The regenerative burners are designed to recover the heat to the inlet air by transferring the heat from the exhaust gas to the inlet air which is to be used in the combustion. The regenerative burner has two set of burners each with a regenerator and the reversing valve. The regenerator uses the ceramic (usually alumina) balls to collect the heat. While the first regenerative burner is firing, the other is exhausting the furnace gases. The exhaust gas is passed through the regenerative burner body and transfers the heat to the ceramic balls. Hence, the heat from exhaust gas is transferred to the inlet air since it is passed through the heated ceramic balls. The reversing valve sets the direction of the air flow that enters into the burner head, which makes the inlet air temperature similar to the operating temperature. Due to a high preheat combustion air temperature, the regenerative burner can save the fuel and make the combustion highly efficient.
In case of a recuperative burner, the structure of the burner is the similar to the radiation heat exchanger tube which heats the inlet air up to the higher temperature (about 750 deg C) by recovering the heat from the exhaust gas to the inlet air. Hence, the exchanged heat in the burner can improve the combustion efficiency and save the fuel cost approximately 25 % to 30 %.
In case of the regenerative burner, the first burner is in the firing mode while the second burner is in the exhausting mode. The first burner is firing with the warm combustion air blowing across its burner. The second burner is receiving the hot exhaust gas out from the furnace to its ceramic balls in order to keep the heat in the burner. Only after passing its heat, the exhaust gas gets released. After a period of half a minute to one minute, the second burner is switched to fire mode while the first burner starts receiving the hot exhaust gas. The firing and receiving mode of burner operates alternatively and continuously until the reheating furnace is stopped. The high preheated air temperature makes the combustion process very efficient.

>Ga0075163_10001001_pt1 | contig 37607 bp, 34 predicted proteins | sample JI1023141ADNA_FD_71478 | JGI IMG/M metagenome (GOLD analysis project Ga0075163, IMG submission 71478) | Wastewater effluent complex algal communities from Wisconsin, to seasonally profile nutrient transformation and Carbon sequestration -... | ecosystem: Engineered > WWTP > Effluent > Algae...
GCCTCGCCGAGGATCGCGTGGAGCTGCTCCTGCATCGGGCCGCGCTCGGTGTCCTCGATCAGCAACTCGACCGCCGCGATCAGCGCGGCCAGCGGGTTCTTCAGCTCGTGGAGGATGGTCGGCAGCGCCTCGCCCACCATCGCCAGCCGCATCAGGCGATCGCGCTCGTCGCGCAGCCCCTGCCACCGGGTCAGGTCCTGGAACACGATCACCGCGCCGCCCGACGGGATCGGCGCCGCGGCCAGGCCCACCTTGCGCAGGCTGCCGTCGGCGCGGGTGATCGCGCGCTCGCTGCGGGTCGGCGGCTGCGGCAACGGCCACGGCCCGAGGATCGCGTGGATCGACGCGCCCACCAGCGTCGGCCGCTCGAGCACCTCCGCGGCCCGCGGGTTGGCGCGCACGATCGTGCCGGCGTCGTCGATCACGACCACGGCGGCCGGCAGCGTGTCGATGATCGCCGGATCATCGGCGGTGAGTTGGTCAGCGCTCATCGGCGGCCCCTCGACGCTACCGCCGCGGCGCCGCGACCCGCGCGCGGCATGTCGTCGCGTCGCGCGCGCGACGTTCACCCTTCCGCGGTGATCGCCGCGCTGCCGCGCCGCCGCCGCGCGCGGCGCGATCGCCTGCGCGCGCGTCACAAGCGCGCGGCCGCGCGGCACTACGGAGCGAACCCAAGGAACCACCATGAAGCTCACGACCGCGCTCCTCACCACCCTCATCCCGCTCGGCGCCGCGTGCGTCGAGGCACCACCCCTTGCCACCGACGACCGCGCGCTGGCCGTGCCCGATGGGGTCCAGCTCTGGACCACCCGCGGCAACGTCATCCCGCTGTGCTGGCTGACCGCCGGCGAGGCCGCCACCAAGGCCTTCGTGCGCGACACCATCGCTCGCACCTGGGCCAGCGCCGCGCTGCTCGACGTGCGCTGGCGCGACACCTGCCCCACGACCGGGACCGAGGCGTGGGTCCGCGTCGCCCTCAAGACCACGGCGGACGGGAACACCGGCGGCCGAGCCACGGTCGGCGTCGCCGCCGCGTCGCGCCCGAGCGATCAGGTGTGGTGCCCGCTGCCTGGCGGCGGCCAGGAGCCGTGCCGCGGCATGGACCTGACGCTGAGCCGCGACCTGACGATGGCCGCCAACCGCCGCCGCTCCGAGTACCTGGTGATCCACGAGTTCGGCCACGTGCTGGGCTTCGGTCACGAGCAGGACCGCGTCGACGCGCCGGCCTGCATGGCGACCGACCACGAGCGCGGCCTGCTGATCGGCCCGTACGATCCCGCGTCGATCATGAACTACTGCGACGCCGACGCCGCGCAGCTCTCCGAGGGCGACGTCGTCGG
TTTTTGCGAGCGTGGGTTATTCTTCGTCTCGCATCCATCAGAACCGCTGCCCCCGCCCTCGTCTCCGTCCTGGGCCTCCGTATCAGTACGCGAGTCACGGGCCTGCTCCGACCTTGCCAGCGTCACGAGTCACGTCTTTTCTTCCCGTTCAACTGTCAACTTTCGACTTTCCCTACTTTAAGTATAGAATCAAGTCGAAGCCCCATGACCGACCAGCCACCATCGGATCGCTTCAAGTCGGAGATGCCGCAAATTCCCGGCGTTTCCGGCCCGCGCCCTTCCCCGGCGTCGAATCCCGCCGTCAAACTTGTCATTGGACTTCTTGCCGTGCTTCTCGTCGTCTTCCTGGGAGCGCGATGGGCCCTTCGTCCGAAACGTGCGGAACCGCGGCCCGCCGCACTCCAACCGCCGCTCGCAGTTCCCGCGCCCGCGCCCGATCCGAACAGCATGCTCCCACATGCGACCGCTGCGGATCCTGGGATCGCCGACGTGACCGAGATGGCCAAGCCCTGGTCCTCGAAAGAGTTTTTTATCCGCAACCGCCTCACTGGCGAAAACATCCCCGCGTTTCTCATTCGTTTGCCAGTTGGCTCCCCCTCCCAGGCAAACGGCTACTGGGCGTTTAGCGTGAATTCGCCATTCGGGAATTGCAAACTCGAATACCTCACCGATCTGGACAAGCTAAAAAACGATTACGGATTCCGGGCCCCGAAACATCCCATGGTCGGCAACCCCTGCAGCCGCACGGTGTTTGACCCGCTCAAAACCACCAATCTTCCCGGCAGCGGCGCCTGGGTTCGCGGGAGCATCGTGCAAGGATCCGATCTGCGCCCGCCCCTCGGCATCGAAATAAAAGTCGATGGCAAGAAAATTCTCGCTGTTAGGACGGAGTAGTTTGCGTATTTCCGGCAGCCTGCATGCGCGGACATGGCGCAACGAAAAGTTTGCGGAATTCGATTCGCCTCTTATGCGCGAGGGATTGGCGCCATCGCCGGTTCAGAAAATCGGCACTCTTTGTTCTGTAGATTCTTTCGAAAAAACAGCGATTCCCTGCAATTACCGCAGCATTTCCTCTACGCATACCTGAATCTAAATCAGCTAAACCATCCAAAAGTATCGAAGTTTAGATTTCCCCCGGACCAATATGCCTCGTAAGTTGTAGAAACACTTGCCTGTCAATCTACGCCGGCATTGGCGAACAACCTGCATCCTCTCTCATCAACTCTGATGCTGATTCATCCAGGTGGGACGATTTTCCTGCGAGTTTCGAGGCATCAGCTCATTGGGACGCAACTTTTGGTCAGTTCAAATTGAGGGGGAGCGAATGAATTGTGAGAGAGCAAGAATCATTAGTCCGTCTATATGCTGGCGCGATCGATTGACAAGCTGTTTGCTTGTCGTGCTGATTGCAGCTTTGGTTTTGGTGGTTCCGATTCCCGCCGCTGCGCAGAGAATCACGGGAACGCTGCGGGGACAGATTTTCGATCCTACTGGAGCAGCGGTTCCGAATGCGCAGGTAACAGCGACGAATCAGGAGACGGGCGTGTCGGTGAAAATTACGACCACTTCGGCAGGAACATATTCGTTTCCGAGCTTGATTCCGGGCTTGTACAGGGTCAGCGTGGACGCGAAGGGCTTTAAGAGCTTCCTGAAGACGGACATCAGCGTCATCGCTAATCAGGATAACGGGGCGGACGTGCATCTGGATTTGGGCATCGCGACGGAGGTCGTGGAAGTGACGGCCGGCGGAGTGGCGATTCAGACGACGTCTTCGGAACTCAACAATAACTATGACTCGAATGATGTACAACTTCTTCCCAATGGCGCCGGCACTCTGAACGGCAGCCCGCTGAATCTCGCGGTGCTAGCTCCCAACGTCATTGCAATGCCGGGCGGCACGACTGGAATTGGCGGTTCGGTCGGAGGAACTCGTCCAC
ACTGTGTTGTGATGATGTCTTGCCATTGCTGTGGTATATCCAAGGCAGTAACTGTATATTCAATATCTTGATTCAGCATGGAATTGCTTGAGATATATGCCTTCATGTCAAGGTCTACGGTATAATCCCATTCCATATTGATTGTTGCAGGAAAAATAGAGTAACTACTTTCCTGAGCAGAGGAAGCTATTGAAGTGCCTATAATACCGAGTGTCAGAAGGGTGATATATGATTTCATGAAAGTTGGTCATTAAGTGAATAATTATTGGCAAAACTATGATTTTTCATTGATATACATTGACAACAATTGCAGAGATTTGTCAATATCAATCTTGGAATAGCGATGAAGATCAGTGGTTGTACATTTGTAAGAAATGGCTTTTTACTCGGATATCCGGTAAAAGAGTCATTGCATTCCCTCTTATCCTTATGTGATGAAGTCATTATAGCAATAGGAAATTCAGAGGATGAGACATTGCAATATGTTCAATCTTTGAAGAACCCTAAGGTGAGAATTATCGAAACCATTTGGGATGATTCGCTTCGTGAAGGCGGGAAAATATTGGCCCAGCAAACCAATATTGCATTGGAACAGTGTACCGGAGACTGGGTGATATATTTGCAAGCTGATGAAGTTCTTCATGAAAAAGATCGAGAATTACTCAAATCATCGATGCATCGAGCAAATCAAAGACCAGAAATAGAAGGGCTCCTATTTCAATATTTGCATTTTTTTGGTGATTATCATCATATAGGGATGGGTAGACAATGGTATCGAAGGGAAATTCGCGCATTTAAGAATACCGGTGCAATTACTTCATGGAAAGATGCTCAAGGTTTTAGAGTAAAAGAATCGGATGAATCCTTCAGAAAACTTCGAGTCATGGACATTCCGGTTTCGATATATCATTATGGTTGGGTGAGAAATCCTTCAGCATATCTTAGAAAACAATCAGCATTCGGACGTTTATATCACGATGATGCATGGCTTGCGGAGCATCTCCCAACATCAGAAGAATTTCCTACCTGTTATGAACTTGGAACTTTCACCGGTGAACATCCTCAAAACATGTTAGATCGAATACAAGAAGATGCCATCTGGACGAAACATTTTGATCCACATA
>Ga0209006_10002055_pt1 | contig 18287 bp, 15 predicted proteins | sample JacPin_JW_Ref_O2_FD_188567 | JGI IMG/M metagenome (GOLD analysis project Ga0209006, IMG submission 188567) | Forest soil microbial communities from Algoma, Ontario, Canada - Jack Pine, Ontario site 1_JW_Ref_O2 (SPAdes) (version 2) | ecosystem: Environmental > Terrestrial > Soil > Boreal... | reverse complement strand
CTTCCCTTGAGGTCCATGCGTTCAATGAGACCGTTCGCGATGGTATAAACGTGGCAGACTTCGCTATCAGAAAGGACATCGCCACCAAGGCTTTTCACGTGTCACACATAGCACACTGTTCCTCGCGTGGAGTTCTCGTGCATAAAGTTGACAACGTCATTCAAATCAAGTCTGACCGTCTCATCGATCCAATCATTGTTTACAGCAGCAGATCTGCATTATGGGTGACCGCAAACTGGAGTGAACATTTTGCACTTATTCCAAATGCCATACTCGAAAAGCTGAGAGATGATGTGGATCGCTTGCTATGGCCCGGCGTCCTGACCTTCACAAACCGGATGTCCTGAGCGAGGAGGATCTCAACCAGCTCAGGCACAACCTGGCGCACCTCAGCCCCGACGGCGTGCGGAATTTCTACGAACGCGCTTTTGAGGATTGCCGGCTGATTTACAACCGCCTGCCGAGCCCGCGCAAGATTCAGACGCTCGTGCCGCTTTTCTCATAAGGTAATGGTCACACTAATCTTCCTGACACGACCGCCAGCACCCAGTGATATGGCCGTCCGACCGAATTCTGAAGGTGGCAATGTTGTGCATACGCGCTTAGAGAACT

In case of the recuperative burner the temperature of the inlet air is preheated before the combustion in the furnace by the heat exchange technique. The exhaust gas flows through the burner equipped with a heat exchanger installed inside the burner. The heat from the exhaust gas is exchanged to the inlet air before it flows out from the burner. The exhaust gas runs through the area around the outside of the burner and the heat is exchanged inside the burner.
The cross sections of the recuperative and the regenerative burners are shown in Fig 3
Fig 3 Cross sections of recuperative and regenerative burners
Passive air preheaters